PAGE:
Energy chief said administration asked Fed to expand lending for oil companies

Energy chief said administration asked Fed to expand lending for oil companies
© Greg Nash

The Trump administration asked the Federal Reserve Board to make changes to its lending program so that oil companies could qualify, Energy Secretary Dan Brouillette told Bloomberg TV Tuesday.

The expanded criteria to qualify for the Main Street Lending Program unveiled late last month closely matched requests from Sen. Ted CruzRafael (Ted) Edward CruzIn partisan slugfest, can Chip Roy overcome Trump troubles? Cruz: Hunter Biden attacks don't move 'a single voter' GOP clears key hurdle on Barrett's Supreme Court nomination, setting up Monday confirmation MORE (R-Texas) and an industry group for small and mid-sized oil producers who said financing was needed to save the industry from bankruptcy. 

But Brouillette said Tuesday the board also faced pressure from the administration.


He said he and Treasury Secretary Steven MnuchinSteven Terner MnuchinOn The Money: Trump says stimulus deal will happen after election | Holiday spending estimates lowest in four years | Domestic workers saw jobs, hours plummet due to COVID Trump says stimulus deal will happen after election White House hoping for COVID-19 relief deal 'within weeks': spokeswoman MORE were asked by President TrumpDonald John TrumpGiuliani goes off on Fox Business host after she compares him to Christopher Steele Trump looks to shore up support in Nebraska NYT: Trump had 7 million in debt mostly tied to Chicago project forgiven MORE “to evaluate the programs that were passed by the Congress and ensure that there is access for these energy industries to those programs.”

“And that's what we've done,” he said. “Secretary Mnuchin worked very closely with the Federal Reserve, we adjusted the program, the Main Street Lending Program, and made that program available to what we refer to as mid cap sized companies.”

The changes to the Main Street Lending Program irked some Democrats who said the administration was too eager to give assistance to the oil and gas industry.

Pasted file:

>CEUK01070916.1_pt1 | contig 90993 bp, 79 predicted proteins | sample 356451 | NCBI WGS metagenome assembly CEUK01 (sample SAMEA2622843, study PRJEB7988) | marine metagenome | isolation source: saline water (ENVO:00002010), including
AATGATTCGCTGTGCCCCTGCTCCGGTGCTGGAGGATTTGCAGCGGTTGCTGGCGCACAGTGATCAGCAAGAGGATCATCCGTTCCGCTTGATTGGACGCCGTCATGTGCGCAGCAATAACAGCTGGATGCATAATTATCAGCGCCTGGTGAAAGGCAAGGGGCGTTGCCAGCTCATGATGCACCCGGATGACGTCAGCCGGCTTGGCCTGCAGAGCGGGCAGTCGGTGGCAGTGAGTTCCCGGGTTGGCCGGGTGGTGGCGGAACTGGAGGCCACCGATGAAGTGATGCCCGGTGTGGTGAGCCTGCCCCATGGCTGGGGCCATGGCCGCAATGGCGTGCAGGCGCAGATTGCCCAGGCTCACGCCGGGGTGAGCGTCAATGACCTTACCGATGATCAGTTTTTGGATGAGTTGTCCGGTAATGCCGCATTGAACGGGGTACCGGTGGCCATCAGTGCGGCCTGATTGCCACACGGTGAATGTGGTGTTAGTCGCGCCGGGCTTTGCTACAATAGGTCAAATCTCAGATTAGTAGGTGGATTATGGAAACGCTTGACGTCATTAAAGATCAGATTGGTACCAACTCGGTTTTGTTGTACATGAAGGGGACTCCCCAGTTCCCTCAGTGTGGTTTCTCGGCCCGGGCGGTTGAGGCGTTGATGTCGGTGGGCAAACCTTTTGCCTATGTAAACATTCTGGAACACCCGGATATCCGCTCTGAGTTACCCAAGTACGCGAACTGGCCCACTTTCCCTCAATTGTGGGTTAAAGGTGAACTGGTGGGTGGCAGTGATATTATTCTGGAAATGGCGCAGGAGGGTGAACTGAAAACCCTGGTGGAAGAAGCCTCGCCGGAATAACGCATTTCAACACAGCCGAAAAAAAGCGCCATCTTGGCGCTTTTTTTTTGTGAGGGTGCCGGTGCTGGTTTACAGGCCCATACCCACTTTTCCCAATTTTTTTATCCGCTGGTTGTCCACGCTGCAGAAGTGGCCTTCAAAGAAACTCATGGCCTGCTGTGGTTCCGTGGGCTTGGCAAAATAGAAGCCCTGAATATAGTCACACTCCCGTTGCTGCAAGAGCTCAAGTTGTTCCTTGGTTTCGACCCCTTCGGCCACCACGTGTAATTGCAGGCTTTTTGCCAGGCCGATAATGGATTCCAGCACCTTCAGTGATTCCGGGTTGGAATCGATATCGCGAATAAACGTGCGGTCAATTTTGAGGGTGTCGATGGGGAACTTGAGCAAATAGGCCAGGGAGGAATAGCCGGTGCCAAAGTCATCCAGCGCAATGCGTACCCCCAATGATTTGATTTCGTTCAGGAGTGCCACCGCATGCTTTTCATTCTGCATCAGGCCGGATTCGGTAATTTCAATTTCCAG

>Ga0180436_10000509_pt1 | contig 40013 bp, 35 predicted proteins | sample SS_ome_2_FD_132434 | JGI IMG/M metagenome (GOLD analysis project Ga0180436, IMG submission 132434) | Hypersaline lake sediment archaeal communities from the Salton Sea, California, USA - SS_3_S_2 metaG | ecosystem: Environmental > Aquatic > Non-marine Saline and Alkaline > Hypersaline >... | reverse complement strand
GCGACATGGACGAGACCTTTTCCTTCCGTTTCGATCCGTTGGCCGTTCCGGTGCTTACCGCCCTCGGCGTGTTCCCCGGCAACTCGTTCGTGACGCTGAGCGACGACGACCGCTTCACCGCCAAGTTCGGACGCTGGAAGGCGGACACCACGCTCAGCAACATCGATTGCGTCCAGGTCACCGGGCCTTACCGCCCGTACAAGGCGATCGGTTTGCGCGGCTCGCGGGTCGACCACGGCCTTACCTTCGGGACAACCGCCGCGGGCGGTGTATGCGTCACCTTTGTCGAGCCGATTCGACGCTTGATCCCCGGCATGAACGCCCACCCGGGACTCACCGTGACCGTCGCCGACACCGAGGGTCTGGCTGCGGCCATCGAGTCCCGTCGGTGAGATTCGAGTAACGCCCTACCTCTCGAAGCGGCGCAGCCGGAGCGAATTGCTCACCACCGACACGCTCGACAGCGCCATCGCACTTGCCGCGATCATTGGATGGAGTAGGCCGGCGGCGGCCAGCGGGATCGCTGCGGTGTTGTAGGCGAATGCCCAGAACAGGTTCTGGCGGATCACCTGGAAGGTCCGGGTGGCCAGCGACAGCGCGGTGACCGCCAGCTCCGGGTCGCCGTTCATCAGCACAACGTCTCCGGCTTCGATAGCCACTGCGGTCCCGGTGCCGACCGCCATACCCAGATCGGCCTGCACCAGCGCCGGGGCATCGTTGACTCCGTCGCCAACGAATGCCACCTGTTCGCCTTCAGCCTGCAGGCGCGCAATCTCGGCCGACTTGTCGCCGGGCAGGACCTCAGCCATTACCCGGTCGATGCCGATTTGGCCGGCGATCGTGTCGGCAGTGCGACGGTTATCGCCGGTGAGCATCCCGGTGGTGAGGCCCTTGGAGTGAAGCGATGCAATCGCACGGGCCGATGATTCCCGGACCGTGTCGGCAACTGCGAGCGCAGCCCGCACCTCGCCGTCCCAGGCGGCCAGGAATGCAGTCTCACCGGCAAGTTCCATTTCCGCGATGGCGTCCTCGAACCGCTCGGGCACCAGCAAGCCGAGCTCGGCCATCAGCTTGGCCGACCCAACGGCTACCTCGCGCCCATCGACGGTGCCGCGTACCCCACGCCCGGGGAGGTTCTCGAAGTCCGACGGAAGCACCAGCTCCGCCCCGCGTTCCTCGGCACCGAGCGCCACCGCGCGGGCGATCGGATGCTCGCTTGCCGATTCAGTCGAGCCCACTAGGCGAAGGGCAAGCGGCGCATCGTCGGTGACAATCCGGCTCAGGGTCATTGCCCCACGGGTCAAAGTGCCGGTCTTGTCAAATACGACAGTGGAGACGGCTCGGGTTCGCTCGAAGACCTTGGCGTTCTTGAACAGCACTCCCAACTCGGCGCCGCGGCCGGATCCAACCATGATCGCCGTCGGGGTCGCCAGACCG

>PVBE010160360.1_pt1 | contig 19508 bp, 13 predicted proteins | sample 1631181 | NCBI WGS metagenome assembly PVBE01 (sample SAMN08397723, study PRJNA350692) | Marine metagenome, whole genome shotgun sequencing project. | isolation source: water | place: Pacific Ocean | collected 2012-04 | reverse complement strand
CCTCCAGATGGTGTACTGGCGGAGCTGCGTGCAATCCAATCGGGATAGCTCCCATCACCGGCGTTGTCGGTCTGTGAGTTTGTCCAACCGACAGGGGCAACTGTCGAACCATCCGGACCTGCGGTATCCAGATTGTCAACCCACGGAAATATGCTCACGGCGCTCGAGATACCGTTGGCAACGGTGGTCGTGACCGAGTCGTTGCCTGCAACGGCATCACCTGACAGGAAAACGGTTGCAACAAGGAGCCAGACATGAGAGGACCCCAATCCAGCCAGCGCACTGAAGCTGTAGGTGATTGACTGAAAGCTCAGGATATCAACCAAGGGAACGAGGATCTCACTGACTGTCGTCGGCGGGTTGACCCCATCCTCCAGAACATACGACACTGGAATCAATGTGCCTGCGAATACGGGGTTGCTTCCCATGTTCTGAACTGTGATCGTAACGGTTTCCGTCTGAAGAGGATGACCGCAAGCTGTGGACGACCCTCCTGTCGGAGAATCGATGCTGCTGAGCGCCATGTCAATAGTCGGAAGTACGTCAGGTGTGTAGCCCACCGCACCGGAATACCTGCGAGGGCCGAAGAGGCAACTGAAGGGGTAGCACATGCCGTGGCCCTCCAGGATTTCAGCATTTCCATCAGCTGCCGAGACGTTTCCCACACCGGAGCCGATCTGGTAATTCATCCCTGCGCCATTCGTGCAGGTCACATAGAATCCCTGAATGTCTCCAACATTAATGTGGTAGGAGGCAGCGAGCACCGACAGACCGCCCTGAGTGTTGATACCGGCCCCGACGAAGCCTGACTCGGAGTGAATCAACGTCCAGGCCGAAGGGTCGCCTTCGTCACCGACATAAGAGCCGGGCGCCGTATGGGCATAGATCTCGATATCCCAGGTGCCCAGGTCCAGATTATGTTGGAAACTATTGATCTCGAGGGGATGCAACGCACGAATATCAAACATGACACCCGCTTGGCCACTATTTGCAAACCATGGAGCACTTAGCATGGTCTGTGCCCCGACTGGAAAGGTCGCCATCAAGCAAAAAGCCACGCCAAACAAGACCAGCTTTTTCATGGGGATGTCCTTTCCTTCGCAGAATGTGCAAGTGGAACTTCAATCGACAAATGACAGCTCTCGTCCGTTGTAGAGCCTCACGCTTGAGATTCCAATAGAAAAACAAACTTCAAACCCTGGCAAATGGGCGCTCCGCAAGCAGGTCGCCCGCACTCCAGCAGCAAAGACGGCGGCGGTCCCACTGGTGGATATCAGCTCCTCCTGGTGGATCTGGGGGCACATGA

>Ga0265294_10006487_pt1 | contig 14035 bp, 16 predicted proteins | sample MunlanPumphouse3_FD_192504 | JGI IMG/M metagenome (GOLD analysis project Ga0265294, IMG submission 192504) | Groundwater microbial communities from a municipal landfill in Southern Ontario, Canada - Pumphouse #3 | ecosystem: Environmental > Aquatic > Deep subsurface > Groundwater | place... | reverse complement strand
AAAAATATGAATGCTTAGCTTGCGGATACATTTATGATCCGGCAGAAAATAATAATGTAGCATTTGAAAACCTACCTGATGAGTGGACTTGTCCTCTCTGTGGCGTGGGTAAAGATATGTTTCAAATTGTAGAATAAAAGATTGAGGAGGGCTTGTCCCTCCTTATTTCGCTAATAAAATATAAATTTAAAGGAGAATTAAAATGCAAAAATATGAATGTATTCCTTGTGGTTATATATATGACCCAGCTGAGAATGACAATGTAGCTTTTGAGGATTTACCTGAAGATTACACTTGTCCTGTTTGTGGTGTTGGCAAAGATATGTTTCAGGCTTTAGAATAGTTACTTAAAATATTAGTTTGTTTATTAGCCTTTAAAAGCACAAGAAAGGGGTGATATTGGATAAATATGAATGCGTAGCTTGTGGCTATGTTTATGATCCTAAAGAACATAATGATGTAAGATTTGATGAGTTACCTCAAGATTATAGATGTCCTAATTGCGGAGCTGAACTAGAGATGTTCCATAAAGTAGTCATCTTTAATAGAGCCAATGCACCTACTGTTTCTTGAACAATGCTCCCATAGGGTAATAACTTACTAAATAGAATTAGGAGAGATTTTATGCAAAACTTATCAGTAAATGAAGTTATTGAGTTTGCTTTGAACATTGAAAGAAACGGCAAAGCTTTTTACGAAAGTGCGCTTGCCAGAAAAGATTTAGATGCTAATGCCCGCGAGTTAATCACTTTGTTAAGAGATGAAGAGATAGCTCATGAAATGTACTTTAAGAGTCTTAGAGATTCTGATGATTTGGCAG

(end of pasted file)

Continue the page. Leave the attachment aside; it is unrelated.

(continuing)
“President Trump’s fossil fuel cronies lobbied and are going to take money that was meant to help businesses survive the coronavirus pandemic in order to bail themselves out of $200 billion in existing debt,” Sen. Ed MarkeyEdward (Ed) John MarkeyBitter fight over Barrett fuels calls to nix filibuster, expand court FCC reaffirms order rolling back net neutrality regulations Markey rips GOP for support of Amy Coney Barrett: Originalism 'just a fancy word for discrimination' MORE (D-Mass.) said at the time.

The expanded program will benefit a number of industries, but it also opens the door to companies in more precarious financial circumstances. The updated guidelines eased restrictions on borrowing for heavily indebted companies and also allows them to use the loans to refinance existing debts — a departure from the first set of criteria released by the board.


Brouillette said Tuesday the program would still have strict standards.

“What Secretary Mnuchin and I did was to identify those companies that really were impacted by COVID I mean, but for the COVID pandemic they would be strong,” he said, while companies on the verge of insolvency won’t qualify.

“Those companies are going to be excluded from these types of programs. And I think rightfully so.”